Last January, the NFL measured football air pressure at halftime for the first time in the 95-year history of the league. As the NFL embarks on its 96th season, with plenty of questions remaining regarding whether tampering occurred at the AFC Championship Game, the NFL will not be taking the time to measure the internal PSI of each and every football, during and after each and every game.
In a document published last month, the league explains that, at randomly-selected games, the primary footballs used by the two teams will be removed from service at halftime for testing.
“At designated games, selected at random, the game balls used in the first half will be collected by the [kicking ball coordinator] at halftime, and the League’s Security Representative will escort the KBC with the footballs to the Officials’ Locker room,” the item from the league states. “During halftime, each game ball for both teams will be inspected in the locker room by designated members of the officiating and security crews, and the PSI results will be measured and recorded. Once measured, those game balls will then be secured and removed from play.”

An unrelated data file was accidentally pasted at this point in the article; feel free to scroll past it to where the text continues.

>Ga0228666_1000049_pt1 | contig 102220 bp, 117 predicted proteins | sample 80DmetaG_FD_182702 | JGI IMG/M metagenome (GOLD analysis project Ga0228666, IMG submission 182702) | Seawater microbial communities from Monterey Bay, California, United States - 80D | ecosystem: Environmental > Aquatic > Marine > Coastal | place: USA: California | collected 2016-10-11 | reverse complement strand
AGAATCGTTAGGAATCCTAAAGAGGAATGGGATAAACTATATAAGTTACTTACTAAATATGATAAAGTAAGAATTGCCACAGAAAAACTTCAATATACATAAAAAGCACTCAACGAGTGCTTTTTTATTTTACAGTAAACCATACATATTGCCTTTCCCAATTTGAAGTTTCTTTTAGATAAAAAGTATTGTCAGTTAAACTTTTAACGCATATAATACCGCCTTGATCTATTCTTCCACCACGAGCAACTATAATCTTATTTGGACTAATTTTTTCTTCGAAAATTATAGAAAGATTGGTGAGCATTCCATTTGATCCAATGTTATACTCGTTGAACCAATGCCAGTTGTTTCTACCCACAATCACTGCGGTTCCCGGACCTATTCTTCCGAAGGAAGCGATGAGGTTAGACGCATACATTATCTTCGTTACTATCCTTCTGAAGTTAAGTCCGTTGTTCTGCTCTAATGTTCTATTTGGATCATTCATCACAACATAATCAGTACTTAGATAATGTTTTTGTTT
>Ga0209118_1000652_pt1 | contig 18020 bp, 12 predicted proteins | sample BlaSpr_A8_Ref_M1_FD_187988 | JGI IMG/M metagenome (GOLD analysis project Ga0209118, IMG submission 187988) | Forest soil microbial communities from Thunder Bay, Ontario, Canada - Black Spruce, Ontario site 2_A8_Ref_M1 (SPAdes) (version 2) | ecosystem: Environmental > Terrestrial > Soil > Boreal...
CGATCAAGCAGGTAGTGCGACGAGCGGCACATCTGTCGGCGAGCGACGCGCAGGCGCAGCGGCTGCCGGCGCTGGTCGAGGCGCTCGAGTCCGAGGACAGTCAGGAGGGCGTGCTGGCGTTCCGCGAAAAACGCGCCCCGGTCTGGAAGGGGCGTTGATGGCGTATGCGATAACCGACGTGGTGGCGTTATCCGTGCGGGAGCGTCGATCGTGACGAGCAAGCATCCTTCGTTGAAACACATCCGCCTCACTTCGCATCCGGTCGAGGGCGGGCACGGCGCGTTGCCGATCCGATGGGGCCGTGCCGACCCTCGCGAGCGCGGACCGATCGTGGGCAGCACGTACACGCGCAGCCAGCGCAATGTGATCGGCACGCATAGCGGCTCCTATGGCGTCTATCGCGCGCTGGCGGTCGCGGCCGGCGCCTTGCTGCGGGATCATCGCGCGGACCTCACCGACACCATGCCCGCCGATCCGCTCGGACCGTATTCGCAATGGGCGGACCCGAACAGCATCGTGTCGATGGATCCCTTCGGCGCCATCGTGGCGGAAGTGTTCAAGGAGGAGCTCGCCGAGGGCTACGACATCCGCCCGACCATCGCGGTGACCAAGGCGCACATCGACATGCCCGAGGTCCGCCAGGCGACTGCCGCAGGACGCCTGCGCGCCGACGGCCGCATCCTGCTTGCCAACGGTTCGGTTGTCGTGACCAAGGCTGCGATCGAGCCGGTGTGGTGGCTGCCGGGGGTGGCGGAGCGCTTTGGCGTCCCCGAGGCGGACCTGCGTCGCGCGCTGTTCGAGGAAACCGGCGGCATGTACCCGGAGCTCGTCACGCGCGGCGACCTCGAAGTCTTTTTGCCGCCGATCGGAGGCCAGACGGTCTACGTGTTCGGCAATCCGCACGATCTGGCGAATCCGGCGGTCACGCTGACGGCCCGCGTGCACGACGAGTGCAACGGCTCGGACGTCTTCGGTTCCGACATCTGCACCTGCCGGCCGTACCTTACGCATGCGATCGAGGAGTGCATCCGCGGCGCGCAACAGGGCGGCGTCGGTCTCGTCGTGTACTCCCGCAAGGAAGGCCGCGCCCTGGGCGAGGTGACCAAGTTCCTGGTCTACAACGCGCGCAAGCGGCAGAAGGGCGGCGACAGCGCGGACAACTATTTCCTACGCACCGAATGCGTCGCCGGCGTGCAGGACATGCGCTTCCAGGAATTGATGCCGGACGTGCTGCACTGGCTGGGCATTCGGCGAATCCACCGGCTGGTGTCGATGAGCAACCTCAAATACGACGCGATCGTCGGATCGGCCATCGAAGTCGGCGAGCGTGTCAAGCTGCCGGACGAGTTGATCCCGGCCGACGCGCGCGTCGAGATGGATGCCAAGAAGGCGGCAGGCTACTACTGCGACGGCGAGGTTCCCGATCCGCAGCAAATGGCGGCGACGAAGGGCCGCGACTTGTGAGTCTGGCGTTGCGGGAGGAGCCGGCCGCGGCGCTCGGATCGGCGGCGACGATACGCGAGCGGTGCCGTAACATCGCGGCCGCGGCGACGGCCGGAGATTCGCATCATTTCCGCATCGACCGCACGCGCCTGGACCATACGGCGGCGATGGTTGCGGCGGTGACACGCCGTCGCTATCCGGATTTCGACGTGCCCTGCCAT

It’s an odd approach, given that there should be enough time to measure the PSI levels during halftime of a given game and to return the footballs to service. And it will force teams to have their 12 backup balls in every given game, because the 12 primary balls can be removed from play in any given game.
The better approach would be to have a system in place to measure the PSI of all footballs at halftime and at the end of every game. That would give the league plenty of evidence to assist in any future investigations regarding potential tampering with air pressure.
It also could help the league feel better about its conclusion that the Patriots tampered with the air pressure in footballs prior to the AFC title game. Then again, it could help the league feel worse about that conclusion, too.
Which perhaps explains why the league hasn’t decided to take full advantage of the opportunity to develop comprehensive date for 256 regular-season and 11 postseason games. That data ultimately could prove that the Patriots didn’t do what the league already has concluded they did.